Many people are unaware that floods are the most common natural disasters that cause massive damage in Georgia. September 2009, there was nonstop rain that caused 500-year floods. These floods resulted in over ten mortalities and approximately half a billion dollars in damages. For example, 23 counties were given Federal Disaster Declarations because of the extensive damages and loss of approximately 20,000 homes and a myriad of businesses. Previously in 1998, 119 counties were affected by floods.


In August 2005, Hurricane Katrina attacked Western Georgia, and even once Katrina left, Georgia suffered even more from the most-ever hurricanes hitting Georgia at once. The 18 tornadoes destroyed many homes out of the already rubble and led to two fatalities. In September 1999, Hurricane Floyd reaped the most amount of panic in the United States with the highest evacuation effort in US history. Georgia, along with Florida, South Carolina, and North Carolina, was heavily impacted by the storm. The evacuation efforts successfully ensured the safety of an astounding three million people.

Tropical Storms

An infamous tropical storm was Tropical Storm Alberto. Alberto increased rain to 25 inches within 24 hours, which caused 34 fatalities and over 50,000 displacements. The severity of the torrential storming was such that it resulted in the displacement of over 400 coffins from the ground.

Winter Storms

Winter storms can cause a multitude of dangers for Georgia residents. One notable instance occurred in January 2014, when individuals in northern and central Georgia found themselves trapped by a severe snow and ice storm. The situation reached a critical point as thousands of Georgian residents found themselves stranded in their vehicles, enduring extended periods of at least twenty hours or more. Winter storms resulted in over 1,500 accidents, causing injuries to at least 180 individuals. In February 2014, another stronger storm left the most ice in the north and central Georgia than ever seen yet. This caused at least 200,000 residents in Georgia to lose power.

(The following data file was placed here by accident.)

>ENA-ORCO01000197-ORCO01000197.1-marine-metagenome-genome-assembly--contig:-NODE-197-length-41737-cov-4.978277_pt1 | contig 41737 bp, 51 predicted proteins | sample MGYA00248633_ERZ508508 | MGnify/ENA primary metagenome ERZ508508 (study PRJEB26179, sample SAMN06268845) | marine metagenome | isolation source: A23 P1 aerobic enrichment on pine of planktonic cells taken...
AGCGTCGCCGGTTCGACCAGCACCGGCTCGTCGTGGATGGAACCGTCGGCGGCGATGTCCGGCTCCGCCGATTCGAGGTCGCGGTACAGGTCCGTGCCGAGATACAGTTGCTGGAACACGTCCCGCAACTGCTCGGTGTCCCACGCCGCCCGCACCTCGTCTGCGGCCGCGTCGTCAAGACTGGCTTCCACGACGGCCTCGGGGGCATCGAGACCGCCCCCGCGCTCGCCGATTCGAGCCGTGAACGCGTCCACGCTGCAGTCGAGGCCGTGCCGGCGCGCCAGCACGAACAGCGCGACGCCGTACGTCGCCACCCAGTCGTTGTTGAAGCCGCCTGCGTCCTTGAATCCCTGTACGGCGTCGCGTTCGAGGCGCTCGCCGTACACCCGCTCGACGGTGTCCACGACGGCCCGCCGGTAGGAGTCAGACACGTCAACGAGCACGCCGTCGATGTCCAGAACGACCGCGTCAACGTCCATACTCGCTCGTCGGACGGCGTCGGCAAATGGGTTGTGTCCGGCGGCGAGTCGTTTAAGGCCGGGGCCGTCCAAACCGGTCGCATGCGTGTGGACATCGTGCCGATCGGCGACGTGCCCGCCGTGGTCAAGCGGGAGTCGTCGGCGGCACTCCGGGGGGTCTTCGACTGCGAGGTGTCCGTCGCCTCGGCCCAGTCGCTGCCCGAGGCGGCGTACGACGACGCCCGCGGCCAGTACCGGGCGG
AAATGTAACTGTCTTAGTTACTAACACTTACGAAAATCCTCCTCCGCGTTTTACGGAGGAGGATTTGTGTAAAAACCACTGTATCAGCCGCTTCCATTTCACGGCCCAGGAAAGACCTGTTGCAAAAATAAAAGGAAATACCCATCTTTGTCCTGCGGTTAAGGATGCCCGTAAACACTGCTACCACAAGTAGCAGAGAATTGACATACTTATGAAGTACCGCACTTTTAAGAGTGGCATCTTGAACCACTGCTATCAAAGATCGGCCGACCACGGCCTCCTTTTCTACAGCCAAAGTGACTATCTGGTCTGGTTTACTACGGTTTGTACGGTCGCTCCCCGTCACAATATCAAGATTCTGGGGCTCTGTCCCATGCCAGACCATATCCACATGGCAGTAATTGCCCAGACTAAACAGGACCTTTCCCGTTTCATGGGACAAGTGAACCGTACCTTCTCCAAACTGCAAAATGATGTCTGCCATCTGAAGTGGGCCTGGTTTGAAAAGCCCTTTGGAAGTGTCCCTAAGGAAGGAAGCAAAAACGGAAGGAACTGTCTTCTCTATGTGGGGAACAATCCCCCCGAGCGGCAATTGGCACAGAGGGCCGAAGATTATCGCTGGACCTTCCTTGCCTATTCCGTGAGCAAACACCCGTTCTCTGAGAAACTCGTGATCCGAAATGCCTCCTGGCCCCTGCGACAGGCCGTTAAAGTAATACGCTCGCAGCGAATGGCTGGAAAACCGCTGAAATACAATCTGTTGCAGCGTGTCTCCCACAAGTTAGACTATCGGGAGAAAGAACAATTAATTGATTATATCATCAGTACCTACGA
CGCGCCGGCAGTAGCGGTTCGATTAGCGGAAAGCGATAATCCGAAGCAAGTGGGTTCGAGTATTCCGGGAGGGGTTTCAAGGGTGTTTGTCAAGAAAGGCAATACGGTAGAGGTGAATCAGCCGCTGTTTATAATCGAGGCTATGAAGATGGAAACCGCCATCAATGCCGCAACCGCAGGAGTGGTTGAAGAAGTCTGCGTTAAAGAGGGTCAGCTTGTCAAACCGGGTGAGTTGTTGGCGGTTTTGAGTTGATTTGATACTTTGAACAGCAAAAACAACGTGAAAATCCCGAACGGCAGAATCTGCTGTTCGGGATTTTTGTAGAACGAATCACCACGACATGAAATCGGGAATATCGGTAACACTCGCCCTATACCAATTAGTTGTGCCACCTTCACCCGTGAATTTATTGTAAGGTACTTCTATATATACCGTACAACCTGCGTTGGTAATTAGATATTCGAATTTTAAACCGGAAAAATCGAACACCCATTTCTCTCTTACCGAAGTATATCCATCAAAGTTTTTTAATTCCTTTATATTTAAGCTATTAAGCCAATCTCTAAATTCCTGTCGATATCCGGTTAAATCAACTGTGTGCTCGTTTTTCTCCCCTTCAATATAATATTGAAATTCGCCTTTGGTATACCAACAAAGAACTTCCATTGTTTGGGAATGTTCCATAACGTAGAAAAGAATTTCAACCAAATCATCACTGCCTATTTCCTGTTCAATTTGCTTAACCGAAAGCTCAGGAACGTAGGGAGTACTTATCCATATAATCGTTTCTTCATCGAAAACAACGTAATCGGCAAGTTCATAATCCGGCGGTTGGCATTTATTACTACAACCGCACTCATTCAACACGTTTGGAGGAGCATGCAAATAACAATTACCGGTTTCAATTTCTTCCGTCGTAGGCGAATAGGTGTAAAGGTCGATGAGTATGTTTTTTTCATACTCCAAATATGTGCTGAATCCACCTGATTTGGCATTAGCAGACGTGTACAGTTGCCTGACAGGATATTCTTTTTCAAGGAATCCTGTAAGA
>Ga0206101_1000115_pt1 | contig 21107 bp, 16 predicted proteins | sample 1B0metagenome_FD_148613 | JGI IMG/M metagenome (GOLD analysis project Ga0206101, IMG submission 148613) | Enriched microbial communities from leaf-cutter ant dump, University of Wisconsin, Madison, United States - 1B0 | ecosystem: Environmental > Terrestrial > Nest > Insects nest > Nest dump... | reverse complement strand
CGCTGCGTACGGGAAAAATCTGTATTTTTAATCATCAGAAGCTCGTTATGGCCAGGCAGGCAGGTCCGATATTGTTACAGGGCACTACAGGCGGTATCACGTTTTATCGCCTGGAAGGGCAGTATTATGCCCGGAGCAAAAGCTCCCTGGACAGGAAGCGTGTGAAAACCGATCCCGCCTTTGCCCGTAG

Another storm in January 2011 stopped transportation in much of the state for five days. This affected 70% of Georgia residents. In 1993 a blizzard left at least four inches of snow in the Atlanta metropolis that closing off the region for almost three days.


On June 11, 2022, lighting ignited a wildfire that burned hundreds of acres of land in Georgia. This fire threatened historical sixteenth-century Spanish archaeological sites and missions. St. Catherine’s Island lost approximately 15% of its land to wildfire. The drought in Georgia escalated, and the lightning-caused fire.

April 2007 brought a wildfire, which caused the largest and most damaging wildfire in Georgia’s history. The incident occurred when a fallen power line ignited the forest floor in southern Georgia, resulting in the subsequent fire outbreak. Both Georgia and Florida witnessed the destruction of eighteen homes each, along with the devastation of nearly 564,000 acres of land. Over 3,300 firefighters from 44 different states, Canada, and even Puerto Rico fought against the horrendous fire. Wildfires can damage your shingling because the extensive heat can wear down the roof, especially asphalt shingles.

Wildfires can ignite roofs without proper shingle protection, as they can result not only from lightning strikes but also from runaway embers. Leaving debris can also increase the chances of embers lighting your roof on fire. Slate is an example of a fireproof shingle, while metal and fiber-cement shingles are fire retardant. Clay shingles are non-combustible, which means the escaped embers from fires will not catch your roof on fire. To install these fire-safe shingles, contact Eagle Watch Roofing for an upgrade. .

Why does Georgia Get These Storms?

As weather changes in Georgia, the chances of storms and natural disasters increase. This is because of the changing and warming temperatures in spring, as well as the increase of windy jet streams.

Stay Safe No Matter the Season

Keeping your roof at its best is vital to keeping your loved ones and possessions safe in the face of storms and natural disasters. This is why roofing professionals Eagle Watch Roofing are here to help you keep your roof safe, whole, and at maximum capacity to protect your home.